Labour attacks ScotRail over 50 late trains a day
Nearly 50 trains a day are cancelled or significantly delayed on Scotland's railways, according to new analysis by Scottish Labour.
The party highlighted data from the Office of Rail and Road (ORR) showing that during each four-week period an average of 1,360 services are either cancelled or arrive more than half an hour late.
The figures show an average of 49 trains have been cancelled or significantly delayed every day since Dutch operator Abellio took over the ScotRail franchise in April 2015.
ScotRail produced a performance improvement plan in September at the request of Transport Scotland after punctuality and reliability fell below target.
Amid criticism of the franchise Labour has launched a campaign for rail fares to be frozen in 2017, a proposal First Minister Nicola Sturgeon has said she will consider. Transport minister Humza Yousaf has faced calls to quit from trade unions after an engine breakdown left thousands of passengers stranded earlier this month.
With regulated rail fares, including season tickets, due to rise by up to 1.9 per cent from January, the party says the freeze could save commuters up to £100 on season passes.
Scottish Labour’s transport spokesman, Neil Bibby MSP, said more should also be done to ensure passengers who face delays are aware of their rights.
He said: “These figures are just the latest demonstration of the problems that passengers are facing.
“Not only are people travelling on expensive and overcrowded trains, nearly 50 services a day are significantly late or even cancelled. That causes huge problems for commuters trying to get to and from work.
“With so much disruption on the railways, it is clear passengers do not feel they are getting a fair deal. Much more has to be done to make sure they are properly compensated and that the travelling public has confidence in the Delay Repay scheme.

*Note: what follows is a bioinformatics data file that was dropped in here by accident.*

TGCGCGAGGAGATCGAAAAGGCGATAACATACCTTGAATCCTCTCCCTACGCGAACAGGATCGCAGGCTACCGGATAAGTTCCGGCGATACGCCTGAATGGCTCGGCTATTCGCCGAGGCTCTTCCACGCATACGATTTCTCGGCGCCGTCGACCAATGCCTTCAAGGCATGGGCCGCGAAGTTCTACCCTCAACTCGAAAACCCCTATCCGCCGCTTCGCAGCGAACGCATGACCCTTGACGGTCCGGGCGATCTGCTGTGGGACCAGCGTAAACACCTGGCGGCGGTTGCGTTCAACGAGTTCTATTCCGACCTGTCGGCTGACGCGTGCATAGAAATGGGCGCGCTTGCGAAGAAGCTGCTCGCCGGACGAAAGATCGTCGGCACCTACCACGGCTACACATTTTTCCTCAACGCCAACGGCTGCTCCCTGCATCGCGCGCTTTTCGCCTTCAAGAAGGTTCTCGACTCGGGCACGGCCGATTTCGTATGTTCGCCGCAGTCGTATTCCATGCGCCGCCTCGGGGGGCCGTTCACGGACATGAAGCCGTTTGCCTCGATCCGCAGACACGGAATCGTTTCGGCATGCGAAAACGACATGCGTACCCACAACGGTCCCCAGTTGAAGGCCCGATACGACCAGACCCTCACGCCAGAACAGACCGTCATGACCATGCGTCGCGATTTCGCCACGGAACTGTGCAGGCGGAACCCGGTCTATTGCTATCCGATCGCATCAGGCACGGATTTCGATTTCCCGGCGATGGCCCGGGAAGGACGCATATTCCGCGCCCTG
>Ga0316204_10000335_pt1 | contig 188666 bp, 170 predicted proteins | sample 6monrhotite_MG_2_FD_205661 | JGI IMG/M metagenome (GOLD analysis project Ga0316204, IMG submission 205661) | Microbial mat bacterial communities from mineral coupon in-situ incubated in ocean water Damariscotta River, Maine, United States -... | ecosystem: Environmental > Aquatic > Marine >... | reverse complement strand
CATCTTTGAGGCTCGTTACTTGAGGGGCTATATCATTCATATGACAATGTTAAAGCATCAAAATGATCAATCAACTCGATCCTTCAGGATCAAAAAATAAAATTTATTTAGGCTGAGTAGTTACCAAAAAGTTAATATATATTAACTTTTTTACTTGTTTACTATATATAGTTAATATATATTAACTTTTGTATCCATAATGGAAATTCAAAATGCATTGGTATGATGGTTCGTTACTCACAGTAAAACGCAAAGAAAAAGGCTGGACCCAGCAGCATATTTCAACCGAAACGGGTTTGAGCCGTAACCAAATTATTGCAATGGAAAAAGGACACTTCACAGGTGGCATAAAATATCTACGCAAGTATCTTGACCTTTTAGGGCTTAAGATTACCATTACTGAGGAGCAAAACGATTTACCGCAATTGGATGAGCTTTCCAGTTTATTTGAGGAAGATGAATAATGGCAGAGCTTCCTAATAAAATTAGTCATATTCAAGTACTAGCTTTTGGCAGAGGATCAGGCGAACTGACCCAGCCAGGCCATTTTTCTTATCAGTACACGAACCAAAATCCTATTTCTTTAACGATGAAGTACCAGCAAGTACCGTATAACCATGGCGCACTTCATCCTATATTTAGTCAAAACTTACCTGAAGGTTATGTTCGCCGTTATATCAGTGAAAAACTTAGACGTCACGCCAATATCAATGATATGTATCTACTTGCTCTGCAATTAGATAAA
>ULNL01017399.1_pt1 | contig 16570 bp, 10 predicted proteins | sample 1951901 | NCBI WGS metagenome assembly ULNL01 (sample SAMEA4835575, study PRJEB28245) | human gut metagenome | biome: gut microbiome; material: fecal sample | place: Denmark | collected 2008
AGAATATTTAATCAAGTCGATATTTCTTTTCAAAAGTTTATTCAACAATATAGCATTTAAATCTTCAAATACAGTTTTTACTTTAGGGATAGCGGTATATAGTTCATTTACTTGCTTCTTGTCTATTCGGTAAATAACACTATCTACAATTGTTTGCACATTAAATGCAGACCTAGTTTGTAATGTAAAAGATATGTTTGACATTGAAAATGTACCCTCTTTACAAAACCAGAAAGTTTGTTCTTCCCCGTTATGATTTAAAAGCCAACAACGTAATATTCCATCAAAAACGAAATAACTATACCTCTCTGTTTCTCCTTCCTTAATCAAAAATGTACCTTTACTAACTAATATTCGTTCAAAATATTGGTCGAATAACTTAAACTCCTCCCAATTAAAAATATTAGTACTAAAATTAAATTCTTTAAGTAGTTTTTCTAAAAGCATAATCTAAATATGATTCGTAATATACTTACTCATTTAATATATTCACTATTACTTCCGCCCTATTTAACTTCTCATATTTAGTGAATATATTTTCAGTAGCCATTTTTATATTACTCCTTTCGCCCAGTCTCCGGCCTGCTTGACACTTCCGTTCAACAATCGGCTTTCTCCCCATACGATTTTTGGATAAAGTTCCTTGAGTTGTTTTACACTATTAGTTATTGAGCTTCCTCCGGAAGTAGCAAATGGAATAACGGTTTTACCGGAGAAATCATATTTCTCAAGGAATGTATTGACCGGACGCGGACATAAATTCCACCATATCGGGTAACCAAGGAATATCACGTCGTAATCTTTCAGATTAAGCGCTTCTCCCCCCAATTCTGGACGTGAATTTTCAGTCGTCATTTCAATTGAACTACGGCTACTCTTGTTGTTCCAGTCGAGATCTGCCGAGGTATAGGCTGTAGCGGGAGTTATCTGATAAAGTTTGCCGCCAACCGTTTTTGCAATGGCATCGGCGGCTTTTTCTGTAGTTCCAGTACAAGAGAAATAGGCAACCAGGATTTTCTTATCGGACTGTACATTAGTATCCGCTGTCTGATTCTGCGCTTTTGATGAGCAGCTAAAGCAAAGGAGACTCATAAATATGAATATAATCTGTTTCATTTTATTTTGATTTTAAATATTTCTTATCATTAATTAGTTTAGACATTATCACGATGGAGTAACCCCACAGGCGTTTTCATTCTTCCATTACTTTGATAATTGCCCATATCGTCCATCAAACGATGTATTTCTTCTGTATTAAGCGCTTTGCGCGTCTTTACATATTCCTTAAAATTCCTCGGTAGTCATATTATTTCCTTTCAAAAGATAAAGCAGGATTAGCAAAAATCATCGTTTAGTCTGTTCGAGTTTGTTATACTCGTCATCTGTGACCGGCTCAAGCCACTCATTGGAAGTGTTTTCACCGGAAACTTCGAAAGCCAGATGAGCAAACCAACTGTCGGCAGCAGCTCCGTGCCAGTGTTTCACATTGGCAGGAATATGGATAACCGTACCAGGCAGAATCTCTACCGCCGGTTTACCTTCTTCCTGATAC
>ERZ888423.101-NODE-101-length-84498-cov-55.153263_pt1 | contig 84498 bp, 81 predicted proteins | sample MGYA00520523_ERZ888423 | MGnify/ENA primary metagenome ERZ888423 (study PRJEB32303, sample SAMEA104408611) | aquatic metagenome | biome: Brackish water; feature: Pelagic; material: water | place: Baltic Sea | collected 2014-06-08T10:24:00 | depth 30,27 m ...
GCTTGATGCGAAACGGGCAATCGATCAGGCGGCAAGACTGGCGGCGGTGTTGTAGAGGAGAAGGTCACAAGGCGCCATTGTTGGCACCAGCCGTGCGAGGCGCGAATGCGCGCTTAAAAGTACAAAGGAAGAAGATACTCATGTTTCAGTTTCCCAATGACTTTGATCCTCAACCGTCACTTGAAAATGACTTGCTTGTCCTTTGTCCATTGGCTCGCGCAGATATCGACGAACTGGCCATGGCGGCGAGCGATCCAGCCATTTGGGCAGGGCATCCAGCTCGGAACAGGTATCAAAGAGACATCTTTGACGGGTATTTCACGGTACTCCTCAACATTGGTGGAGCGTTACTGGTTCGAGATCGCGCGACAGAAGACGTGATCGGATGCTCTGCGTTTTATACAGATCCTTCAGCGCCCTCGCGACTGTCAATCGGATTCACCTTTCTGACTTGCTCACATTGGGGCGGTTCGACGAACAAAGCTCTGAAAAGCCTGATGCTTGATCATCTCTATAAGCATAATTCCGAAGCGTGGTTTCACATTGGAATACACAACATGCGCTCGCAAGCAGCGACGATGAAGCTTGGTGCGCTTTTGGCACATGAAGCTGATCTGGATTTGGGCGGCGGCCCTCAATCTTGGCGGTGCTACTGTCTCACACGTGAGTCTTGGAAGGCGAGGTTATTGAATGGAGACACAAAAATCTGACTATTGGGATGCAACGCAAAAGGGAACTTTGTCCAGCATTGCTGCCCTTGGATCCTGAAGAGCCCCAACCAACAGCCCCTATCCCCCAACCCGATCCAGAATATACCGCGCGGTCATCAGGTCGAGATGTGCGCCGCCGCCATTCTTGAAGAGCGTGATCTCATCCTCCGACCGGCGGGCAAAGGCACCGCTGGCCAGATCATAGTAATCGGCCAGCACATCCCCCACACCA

“Passengers deserve a break. That is why Scottish Labour believes passengers deserve a fare freeze in 2017.”
A spokeswoman for ScotRail said it operated more than 2,300 services a day with punctuality at 89.8 per cent compared with 87.9 per cent for operators in England and Wales. “We are going through the biggest change and improvement in our railway infrastructure since the Victorian era,” she said. “That upgrade to our track is being matched by what we are investing in our fleet. Our largest ever train improvement programme will deliver new and better trains, with more seats and customer benefits like enhanced wi-fi and at-seat power sockets. All of this will take time. While we are working on it, we will do everything we can to minimise disruption and to keep people moving. When it is all in place, we will have transformed rail travel in Scotland.
“However, there is no doubt that we need to deliver better punctuality and reliability. Our performance improvement plan contains 246 individual actions to make things better, every single day.
“All 7,500 people who work for the ScotRail Alliance are focused on one goal – improving performance and delivering the best possible service for our customers.”